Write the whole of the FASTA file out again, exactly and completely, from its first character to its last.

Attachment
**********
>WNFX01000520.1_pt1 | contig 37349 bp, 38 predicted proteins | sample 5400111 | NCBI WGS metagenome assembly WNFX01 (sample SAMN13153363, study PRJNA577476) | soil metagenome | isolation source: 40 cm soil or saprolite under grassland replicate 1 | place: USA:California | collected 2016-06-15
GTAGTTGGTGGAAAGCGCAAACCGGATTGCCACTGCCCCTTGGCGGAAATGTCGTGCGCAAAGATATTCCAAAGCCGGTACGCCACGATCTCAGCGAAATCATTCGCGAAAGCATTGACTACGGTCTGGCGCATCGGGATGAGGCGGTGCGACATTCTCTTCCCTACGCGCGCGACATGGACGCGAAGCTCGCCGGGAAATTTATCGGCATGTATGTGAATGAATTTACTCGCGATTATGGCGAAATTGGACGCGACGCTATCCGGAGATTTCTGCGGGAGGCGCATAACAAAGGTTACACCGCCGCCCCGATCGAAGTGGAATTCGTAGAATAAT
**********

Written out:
>WNFX01000520.1_pt1 | contig 37349 bp, 38 predicted proteins | sample 5400111 | NCBI WGS metagenome assembly WNFX01 (sample SAMN13153363, study PRJNA577476) | soil metagenome | isolation source: 40 cm soil or saprolite under grassland replicate 1 | place: USA:California | collected 2016-06-15
GTAGTTGGTGGAAAGCGCAAACCGGATTGCCACTGCCCCTTGGCGGAAATGTCGTGCGCAAAGATATTCCAAAGCCGGTACGCCACGATCTCAGCGAAATCATTCGCGAAAGCATTGACTACGGTCTGGCGCATCGGGATGAGGCGGTGCGACATTCTCTTCCCTACGCGCGCGACATGGACGCGAAGCTCGCCGGGAAATTTATCGGCATGTATGTGAATGAATTTACTCGCGATTATGGCGAAATTGGACGCGACGCTATCCGGAGATTTCTGCGGGAGGCGCATAACAAAGGTTACACCGCCGCCCCGATCGAAGTGGAATTCGTAGAATAAT